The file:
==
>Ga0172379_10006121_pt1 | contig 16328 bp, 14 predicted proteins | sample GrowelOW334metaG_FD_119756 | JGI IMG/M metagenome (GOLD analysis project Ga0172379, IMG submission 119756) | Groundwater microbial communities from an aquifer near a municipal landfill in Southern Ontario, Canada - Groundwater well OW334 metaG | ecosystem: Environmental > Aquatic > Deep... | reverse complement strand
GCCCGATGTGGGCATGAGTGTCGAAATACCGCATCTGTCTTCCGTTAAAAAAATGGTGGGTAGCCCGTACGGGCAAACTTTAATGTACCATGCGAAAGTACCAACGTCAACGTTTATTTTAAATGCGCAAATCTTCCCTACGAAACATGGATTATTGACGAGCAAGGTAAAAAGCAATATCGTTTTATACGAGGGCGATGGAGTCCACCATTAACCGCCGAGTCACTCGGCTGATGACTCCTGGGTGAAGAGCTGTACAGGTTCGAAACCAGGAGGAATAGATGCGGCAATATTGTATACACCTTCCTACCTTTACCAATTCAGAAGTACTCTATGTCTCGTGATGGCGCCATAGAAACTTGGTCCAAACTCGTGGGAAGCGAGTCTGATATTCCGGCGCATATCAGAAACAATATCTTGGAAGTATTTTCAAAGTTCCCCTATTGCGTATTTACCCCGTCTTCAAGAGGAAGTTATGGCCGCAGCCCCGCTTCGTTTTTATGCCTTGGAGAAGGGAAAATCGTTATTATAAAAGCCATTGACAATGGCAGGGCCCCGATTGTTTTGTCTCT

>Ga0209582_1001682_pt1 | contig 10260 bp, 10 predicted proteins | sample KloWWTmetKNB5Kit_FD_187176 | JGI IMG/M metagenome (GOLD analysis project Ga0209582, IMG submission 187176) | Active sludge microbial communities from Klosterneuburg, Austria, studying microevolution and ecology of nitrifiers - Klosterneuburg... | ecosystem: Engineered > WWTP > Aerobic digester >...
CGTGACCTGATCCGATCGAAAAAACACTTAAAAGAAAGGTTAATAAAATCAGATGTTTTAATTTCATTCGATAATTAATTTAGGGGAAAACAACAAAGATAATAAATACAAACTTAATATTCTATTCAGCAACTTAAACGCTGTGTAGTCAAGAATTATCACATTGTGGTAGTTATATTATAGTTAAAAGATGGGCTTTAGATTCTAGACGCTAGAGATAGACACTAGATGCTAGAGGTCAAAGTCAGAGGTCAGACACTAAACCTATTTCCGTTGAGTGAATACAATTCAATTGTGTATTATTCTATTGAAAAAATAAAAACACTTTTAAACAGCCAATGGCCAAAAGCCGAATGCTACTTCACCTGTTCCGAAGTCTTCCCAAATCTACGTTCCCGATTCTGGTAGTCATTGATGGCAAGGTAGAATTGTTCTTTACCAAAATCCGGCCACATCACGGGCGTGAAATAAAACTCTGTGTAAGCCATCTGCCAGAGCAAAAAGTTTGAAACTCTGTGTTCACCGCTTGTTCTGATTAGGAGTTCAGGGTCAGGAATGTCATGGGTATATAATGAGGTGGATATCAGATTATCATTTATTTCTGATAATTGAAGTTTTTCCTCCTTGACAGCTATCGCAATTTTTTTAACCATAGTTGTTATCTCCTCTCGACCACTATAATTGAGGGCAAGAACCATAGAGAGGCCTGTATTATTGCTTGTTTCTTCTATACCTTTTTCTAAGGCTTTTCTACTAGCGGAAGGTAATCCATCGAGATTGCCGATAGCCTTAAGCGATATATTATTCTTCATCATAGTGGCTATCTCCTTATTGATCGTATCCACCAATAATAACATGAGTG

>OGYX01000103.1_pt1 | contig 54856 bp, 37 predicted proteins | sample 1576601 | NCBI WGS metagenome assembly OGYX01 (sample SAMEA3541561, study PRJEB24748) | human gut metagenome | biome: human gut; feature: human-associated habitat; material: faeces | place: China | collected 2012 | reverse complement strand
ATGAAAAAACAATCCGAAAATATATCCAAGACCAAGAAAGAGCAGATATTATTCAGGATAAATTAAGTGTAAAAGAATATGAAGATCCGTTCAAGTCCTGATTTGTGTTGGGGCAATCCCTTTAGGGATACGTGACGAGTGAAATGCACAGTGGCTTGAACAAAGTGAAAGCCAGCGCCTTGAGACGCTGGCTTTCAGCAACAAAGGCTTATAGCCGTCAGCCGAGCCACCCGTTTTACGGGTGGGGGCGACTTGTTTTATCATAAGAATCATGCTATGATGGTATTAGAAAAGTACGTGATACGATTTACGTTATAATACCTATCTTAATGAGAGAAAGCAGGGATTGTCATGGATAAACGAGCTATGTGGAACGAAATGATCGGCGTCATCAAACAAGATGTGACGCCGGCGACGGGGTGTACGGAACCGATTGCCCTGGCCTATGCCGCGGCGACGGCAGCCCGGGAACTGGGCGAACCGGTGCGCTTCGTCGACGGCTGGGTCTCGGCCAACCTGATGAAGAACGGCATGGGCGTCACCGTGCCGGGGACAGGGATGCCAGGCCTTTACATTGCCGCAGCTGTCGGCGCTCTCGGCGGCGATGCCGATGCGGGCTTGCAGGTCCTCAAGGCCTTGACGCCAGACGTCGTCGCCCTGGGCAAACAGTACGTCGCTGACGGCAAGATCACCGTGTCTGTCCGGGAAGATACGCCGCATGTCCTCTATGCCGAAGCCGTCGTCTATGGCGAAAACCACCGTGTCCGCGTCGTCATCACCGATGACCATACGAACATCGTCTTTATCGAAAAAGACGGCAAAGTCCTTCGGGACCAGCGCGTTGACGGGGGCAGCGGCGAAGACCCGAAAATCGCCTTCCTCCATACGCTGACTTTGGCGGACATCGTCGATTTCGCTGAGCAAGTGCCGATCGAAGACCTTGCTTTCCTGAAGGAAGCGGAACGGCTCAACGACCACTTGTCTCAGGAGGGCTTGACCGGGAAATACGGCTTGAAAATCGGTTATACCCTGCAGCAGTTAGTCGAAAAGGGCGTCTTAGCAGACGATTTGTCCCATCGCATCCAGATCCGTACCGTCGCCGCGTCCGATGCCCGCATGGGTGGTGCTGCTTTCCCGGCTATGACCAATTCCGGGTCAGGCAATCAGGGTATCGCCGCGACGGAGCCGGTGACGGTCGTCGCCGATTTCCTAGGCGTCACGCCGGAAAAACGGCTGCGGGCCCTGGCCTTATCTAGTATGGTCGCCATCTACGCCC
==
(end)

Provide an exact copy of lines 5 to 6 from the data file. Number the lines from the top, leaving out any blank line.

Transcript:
>OGYX01000103.1_pt1 | contig 54856 bp, 37 predicted proteins | sample 1576601 | NCBI WGS metagenome assembly OGYX01 (sample SAMEA3541561, study PRJEB24748) | human gut metagenome | biome: human gut; feature: human-associated habitat; material: faeces | place: China | collected 2012 | reverse complement strand
ATGAAAAAACAATCCGAAAATATATCCAAGACCAAGAAAGAGCAGATATTATTCAGGATAAATTAAGTGTAAAAGAATATGAAGATCCGTTCAAGTCCTGATTTGTGTTGGGGCAATCCCTTTAGGGATACGTGACGAGTGAAATGCACAGTGGCTTGAACAAAGTGAAAGCCAGCGCCTTGAGACGCTGGCTTTCAGCAACAAAGGCTTATAGCCGTCAGCCGAGCCACCCGTTTTACGGGTGGGGGCGACTTGTTTTATCATAAGAATCATGCTATGATGGTATTAGAAAAGTACGTGATACGATTTACGTTATAATACCTATCTTAATGAGAGAAAGCAGGGATTGTCATGGATAAACGAGCTATGTGGAACGAAATGATCGGCGTCATCAAACAAGATGTGACGCCGGCGACGGGGTGTACGGAACCGATTGCCCTGGCCTATGCCGCGGCGACGGCAGCCCGGGAACTGGGCGAACCGGTGCGCTTCGTCGACGGCTGGGTCTCGGCCAACCTGATGAAGAACGGCATGGGCGTCACCGTGCCGGGGACAGGGATGCCAGGCCTTTACATTGCCGCAGCTGTCGGCGCTCTCGGCGGCGATGCCGATGCGGGCTTGCAGGTCCTCAAGGCCTTGACGCCAGACGTCGTCGCCCTGGGCAAACAGTACGTCGCTGACGGCAAGATCACCGTGTCTGTCCGGGAAGATACGCCGCATGTCCTCTATGCCGAAGCCGTCGTCTATGGCGAAAACCACCGTGTCCGCGTCGTCATCACCGATGACCATACGAACATCGTCTTTATCGAAAAAGACGGCAAAGTCCTTCGGGACCAGCGCGTTGACGGGGGCAGCGGCGAAGACCCGAAAATCGCCTTCCTCCATACGCTGACTTTGGCGGACATCGTCGATTTCGCTGAGCAAGTGCCGATCGAAGACCTTGCTTTCCTGAAGGAAGCGGAACGGCTCAACGACCACTTGTCTCAGGAGGGCTTGACCGGGAAATACGGCTTGAAAATCGGTTATACCCTGCAGCAGTTAGTCGAAAAGGGCGTCTTAGCAGACGATTTGTCCCATCGCATCCAGATCCGTACCGTCGCCGCGTCCGATGCCCGCATGGGTGGTGCTGCTTTCCCGGCTATGACCAATTCCGGGTCAGGCAATCAGGGTATCGCCGCGACGGAGCCGGTGACGGTCGTCGCCGATTTCCTAGGCGTCACGCCGGAAAAACGGCTGCGGGCCCTGGCCTTATCTAGTATGGTCGCCATCTACGCCC